2. Based on or derived from publicly available information
    3. Based on or derived from unique product identifiers, such as serial numbers, subject to sub-paragraph 3; or
    4. Otherwise easily guessable.

(3) Sub-paragraph (2)(c) does not include passwords which are based on or derived from unique product identifiers, such as serial numbers, that are encrypted using an asymmetric key.


Factory default state - the state of the product after factory reset or after final production or assembly

Asymmetric key - an encryption method that uses different cryptographic keys to encrypt and de-encrypt data

Passwords do not include:

  • Cryptographic keys - a string of data used to lock or unlock a cryptographic function (for instance, a string of characters
  • applied to information to encrypt it into, or de-encrypt it from another more secure format);
  • Personal identification numbers used for pairing in communication protocols which do not form part of the internet protocol suite; or
  • Application Programme Interface Keys - a string of characters used to identify and authenticate a particular user, product or application so that it can access the application programme interface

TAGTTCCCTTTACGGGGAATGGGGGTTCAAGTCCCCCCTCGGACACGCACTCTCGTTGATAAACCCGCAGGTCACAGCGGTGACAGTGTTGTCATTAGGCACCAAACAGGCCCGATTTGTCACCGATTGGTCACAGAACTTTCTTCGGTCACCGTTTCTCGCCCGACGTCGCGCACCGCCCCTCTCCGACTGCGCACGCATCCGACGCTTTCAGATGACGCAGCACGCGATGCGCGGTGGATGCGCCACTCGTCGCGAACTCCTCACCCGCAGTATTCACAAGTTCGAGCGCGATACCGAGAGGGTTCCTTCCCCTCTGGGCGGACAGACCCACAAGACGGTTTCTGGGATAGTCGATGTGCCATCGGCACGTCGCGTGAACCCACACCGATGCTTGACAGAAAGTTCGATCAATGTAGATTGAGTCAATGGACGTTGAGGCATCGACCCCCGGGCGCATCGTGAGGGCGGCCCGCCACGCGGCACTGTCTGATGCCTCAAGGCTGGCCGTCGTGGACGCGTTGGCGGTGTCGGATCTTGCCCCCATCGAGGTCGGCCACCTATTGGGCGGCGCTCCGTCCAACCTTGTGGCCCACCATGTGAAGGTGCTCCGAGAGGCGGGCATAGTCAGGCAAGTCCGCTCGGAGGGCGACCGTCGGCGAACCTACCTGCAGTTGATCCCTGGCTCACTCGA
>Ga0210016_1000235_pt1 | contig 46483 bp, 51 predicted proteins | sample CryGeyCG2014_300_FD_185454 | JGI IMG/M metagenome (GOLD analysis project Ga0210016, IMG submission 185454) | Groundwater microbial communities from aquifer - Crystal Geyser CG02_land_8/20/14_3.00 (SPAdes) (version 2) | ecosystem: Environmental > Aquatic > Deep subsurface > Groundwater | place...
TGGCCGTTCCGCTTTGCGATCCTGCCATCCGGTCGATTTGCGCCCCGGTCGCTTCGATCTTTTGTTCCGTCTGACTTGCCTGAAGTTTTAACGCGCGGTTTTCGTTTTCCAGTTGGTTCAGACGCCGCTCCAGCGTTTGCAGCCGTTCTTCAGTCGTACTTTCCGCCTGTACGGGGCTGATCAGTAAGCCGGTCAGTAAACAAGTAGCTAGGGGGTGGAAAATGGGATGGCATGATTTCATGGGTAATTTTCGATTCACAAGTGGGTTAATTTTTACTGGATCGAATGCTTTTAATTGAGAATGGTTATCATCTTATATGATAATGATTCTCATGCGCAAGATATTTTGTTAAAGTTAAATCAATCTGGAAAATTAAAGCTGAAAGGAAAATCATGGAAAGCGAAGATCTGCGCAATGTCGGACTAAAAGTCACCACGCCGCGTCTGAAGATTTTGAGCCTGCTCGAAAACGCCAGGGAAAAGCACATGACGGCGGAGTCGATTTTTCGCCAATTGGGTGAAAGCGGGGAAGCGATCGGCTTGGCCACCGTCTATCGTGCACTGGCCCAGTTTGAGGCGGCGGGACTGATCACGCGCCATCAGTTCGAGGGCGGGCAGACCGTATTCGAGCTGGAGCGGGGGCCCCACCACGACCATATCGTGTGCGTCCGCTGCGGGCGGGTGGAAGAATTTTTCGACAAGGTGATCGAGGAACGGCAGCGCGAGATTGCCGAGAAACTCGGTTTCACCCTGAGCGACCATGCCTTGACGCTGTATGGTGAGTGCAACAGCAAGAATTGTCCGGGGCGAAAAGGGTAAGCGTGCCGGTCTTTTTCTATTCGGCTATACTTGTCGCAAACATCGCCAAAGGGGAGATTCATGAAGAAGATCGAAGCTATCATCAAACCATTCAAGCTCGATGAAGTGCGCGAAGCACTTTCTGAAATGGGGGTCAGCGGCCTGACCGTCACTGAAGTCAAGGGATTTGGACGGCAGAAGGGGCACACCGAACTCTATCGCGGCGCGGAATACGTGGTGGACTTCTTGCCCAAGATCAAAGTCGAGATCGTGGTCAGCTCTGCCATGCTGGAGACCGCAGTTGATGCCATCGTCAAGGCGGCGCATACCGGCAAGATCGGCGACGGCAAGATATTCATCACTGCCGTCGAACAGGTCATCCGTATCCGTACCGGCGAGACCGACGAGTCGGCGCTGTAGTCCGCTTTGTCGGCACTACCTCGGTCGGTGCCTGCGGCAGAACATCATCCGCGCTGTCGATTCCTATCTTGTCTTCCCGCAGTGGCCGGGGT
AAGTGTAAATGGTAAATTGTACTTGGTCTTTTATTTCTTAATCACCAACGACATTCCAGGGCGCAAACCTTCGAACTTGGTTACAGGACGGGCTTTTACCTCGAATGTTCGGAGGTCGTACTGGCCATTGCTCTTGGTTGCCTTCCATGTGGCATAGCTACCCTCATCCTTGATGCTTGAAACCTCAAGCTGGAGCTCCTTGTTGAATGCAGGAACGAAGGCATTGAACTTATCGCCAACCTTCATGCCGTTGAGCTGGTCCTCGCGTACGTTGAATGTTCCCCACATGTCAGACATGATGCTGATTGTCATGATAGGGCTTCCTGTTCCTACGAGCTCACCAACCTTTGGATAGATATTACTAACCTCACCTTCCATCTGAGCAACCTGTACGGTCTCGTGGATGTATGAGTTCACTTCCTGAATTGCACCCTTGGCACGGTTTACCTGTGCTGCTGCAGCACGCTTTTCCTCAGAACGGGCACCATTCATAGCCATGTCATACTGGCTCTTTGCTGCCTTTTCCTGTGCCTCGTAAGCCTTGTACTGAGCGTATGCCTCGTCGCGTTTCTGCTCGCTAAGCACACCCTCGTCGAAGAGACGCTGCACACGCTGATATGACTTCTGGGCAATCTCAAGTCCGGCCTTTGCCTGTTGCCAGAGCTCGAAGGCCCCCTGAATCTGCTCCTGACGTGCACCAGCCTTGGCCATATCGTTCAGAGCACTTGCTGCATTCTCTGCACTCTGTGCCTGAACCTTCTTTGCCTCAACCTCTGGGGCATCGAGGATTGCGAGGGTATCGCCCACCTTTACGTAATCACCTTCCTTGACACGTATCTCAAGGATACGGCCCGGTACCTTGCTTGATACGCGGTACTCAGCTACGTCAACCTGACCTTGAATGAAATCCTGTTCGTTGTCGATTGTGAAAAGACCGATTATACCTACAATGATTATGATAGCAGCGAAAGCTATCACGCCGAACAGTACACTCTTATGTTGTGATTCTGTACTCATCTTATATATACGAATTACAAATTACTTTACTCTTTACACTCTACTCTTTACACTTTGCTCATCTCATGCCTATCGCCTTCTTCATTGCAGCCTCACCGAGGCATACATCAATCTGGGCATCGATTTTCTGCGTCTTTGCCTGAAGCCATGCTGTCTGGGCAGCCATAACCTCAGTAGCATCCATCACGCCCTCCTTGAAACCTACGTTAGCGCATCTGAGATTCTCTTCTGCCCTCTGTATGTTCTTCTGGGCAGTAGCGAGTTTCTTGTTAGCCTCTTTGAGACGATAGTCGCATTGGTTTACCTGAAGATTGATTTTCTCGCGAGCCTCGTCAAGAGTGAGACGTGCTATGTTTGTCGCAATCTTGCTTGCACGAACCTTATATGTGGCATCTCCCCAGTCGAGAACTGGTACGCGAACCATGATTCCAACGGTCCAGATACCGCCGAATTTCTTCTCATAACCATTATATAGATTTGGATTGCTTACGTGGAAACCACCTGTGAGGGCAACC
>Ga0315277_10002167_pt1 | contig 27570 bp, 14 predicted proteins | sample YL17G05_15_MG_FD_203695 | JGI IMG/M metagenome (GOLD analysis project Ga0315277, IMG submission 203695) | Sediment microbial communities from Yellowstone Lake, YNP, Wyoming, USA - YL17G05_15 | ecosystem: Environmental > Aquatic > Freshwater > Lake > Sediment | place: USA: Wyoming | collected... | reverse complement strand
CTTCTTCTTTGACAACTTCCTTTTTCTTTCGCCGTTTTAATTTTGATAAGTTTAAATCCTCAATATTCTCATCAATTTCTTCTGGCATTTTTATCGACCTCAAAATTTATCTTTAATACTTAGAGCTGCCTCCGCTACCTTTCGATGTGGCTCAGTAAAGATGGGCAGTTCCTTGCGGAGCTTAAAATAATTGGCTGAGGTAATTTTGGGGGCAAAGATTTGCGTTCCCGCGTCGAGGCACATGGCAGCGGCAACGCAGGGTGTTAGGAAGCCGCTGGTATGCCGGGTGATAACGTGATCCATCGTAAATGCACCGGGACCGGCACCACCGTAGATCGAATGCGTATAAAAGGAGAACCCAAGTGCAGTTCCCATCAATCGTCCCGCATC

Security Requirement 2

The following information must be published:

  1. A minimum of one point of contact to allow a person (“P”) to report to the manufacturer security issues [relating to the scope as set out in the table on slide 10 for security requirement 2] for any of the manufacturer’s relevant connectable products for which they have an obligation under section 8 of the 2022 Act (duty to comply with security requirements); and
  2. By when P can expect
    1. An acknowledgement of the receipt of a security issues report; and
    2. Status updates until the resolution of the reported security issues.

The information in sub-paragraph (1) must be accessible, clear and transparent, including making the information— (a) available without prior request for such information; (b) available in English; (c) available free of charge; and (d) available without any prior request for personal information.

Security Requirement 3

  1. Information on the defined support period must be published.
  2. The information in sub-paragraph (1) must be accessible, clear and transparent, including making the information:
    1. Available without prior request for such information;
    2. Available in English;
    3. Available free of charge;
    4. Available without any prior request for personal information; and